The first post of the new year – what to say? Ah, got it. . .
As a music publisher, I’m excited to see and experience all of the wonderful technology we have at hand. First, a speedy broadband connection – without this, I wouldn’t be able to communicate with you reading this post. I get all my news via this connection, whether it’s via news feeds (RSS or podcasts) or internet radio. In fact, I’ve reduced my paper subscriptions from 5-6 publications to one: the Economist. Thanks to the internet, we have more than enough views of the world to appreciate and I often feel as though I don’t have enough time to stay on top of it. But, I digress. . .
Second, wireless devices – smart phones, laptops, and tablets. So, when I’m out and about I still have access to the internet and its plethora of information. Last summer, we watched a fireworks display from a neighbor’s lakefront balcony. A forecast of thunderstorms was the topic of discussion and our neighbor (a generation older and not tech savvy) expressed concern for his orchard. So, I fired up my iPhone, opened a weather app, and showed him the radar. “Wow, you have all that information available on your phone,” he said with amazement. He’s a very intelligent man, so he didn’t spend much time oohing and aahing about the tech. He had already moved on with his thoughts and re-focused on the impending weather. My point is: thanks to the internet and the tech of the devices that can access it, peoples lives are instantly transformed for having the information at hand.
This access helps us my family live very well on very little. We choose to heat our home with sustainable wood, burned in a stove with a catalytic converter (researched via the web). All the wood is reclaimed from downed trees (removed from neighbors’ yards) and costs us nothing to keep us warm for the winter. In fact, for the next 2 winters we’re toasty warm for free. Yes, it’s only doable with a brawny, resourceful person to collect and chop the wood, but it is certainly worth the effort. Would I do this if I lived alone? Probably not, and then I’m in the same situation as the rest of you. But, returning to my point, our access to the internet helped us make an informed decision in minutes that 10-20 years ago would have taken days/week to decide and provides us with the option to live a much, more sustainable life.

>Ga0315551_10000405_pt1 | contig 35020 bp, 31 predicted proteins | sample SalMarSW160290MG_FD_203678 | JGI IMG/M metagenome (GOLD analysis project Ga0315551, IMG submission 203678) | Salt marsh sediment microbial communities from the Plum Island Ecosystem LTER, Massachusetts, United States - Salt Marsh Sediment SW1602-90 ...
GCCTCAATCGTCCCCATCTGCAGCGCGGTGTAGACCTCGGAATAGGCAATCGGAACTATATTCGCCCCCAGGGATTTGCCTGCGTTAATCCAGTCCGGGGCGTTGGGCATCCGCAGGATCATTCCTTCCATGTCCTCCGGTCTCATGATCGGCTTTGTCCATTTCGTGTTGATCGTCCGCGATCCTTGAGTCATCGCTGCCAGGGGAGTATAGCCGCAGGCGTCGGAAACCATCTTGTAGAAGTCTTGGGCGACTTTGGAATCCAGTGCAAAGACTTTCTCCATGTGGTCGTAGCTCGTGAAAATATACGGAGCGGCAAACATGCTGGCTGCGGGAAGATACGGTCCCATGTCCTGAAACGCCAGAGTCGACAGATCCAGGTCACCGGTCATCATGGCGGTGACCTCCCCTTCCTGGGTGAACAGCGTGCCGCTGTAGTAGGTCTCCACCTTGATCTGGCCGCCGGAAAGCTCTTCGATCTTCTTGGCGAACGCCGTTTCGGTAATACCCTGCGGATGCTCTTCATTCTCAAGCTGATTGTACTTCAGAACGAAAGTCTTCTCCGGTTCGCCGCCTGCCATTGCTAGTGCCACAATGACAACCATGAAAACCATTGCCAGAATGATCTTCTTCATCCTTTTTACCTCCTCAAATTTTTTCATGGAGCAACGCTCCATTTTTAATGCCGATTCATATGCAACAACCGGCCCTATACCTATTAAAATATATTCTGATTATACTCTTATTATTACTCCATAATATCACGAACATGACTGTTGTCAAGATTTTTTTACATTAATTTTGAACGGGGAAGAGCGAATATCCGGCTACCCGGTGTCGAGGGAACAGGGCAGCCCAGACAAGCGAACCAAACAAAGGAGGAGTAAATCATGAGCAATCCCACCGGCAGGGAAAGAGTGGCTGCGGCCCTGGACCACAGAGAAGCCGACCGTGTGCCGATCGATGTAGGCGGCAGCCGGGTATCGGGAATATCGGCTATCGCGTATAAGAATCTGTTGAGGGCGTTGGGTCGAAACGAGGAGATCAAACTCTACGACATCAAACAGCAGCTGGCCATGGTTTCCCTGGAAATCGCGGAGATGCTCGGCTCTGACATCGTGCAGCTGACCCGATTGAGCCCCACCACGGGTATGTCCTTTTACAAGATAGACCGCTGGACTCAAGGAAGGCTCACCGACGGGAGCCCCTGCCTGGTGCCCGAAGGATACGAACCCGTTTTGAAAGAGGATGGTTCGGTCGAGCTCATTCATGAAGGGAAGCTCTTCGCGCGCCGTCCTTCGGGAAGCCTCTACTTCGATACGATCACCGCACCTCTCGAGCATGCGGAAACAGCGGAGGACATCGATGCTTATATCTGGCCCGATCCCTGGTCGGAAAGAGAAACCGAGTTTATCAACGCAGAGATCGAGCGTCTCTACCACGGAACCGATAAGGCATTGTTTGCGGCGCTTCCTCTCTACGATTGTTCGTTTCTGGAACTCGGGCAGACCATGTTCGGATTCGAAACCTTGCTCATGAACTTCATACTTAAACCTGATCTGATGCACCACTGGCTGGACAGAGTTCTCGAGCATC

Further, we don’t subscribe to traditional cable or satellite TV – we have plenty of visual stimulation from news podcasts and streaming video sites. Again, only viable with a speedy broadband connection. We’ve recently added a Veebeam to our TV, so we now exchange the USB dongle between laptops whenever one of us wishes to do the screencasting. We also listen to radio online and have no loss in access to our valuable information – unless the broadband, electricity AND mobile phone networks crash at once. (OK, now I’m sounding like James Burke, so back to point.)
And, here we come (via a circuitous path) to my thoughts today: As a music publisher, part of what I do involves producing and printing of individual parts for performance by live musicians in concert, ie, an orchestra, an opera, a jazz band, you get the idea. Traditionally, the publisher would either make the music available for purchase (after having printed and stored same many, many sets in a warehouse) or rent/hire out one set of parts (sending it out via courier for each performance). Either way, it’s an expensive business. 10 years ago, I was keen to see the development of software and tech (at that point, networked computer with multiple monitors or laptops) to be used as music stands – all hard wired together. The parts could be sent via internet and loaded onto local server for display on each player’s music stand. The main problem is convincing a hall to hard wire their acoustically perfect stage for the tech – a non-starter.